Well I do know what the definitions are for the two different logic, and each applies to a different software layer(domain/business and application layer). Nonetheless, real life is not as simple as in theory, its sometimes quite difficult to figure out what methods/behaviors should belong to which layer, at least the difference is not as evident as between business logic and presentation logic, which you can easily identify.
Considering a User Authentification system? Lets say I have a domain model called User for the domain/business layer(it may come with a mapper or DAO, but do not worry about this for now), and a controller object called UserController or RegistrationController/LoginController. What behaviors are domain-specific, and what are application-specific? Anyone mind elaborating with this example? Id appreciate this very much, as it will help me better identify what are domain responsibilities and what are application logic for more complex system.
What helps me sometimes is to pretend that I'm writing code for more than just a web app, that I'm also building a CLI app. I ask myself if the code I'm writing would be just as applicable to the CLI as to the web. If yes, then it's part of the domain logic. If no, then it's specific to the web application.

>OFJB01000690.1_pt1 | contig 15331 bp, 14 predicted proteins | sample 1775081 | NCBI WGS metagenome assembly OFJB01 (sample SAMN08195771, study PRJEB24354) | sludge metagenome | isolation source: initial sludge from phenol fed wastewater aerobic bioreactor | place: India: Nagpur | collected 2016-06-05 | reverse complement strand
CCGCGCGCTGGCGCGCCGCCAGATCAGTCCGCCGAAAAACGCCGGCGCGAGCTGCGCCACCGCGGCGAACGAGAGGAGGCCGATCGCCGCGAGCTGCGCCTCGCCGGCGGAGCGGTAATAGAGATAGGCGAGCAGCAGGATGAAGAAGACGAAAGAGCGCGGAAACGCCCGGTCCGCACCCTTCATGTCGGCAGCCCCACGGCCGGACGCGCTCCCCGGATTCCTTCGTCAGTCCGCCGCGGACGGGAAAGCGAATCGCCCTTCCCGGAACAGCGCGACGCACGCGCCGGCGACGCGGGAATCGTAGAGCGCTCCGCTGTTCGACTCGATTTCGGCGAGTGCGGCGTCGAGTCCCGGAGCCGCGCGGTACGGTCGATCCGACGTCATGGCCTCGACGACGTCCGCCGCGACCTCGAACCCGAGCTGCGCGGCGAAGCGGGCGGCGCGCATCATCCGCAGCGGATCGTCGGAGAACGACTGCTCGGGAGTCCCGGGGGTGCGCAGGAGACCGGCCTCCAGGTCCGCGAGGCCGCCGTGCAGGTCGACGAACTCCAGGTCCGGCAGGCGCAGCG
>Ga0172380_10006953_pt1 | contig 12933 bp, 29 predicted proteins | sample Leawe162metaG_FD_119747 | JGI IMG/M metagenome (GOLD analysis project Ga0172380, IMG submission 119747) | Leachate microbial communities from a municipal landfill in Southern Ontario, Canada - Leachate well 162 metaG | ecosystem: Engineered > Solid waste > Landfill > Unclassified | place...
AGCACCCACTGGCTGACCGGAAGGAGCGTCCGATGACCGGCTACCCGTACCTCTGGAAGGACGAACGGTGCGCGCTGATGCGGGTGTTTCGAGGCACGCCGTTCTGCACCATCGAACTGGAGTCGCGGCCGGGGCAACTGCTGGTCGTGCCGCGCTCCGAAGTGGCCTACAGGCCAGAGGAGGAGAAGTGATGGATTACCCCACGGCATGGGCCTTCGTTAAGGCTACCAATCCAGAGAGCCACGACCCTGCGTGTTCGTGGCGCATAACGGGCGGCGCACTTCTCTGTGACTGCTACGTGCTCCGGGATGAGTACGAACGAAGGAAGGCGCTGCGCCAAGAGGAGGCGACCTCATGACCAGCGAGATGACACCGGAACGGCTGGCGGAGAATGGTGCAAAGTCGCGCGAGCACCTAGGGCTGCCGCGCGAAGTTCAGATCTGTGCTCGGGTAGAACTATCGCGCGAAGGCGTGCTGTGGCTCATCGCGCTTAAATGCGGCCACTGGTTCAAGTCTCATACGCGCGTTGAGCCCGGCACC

Wow this is kinda tough for me, I know what CLI is but never developed any application for CLI so I dont know how to judge whether the logic is applicable for CLI at all... sigh Thanks for your answer though.
What are you finding tough? Have you used a linux shell before? On linux you can accomplish pretty much anything in the shell you can accomplish on the graphical desktop. If you've only used windows I understand it might be confusing.
If the same task can be accomplished in a linux shell as on a graphical desktop then the task is most likely domain logic.
Nope, I have essentially zero knowledge about Linux Shell(have to say for my web application development its not quite useful to me anyway), although I did use shell at rare occasions on my webhost to execute some commands I mostly got through them with the aid of the support staff of my webhost. I mostly use Windows, while I do have a Mac for developing ios applications at times.
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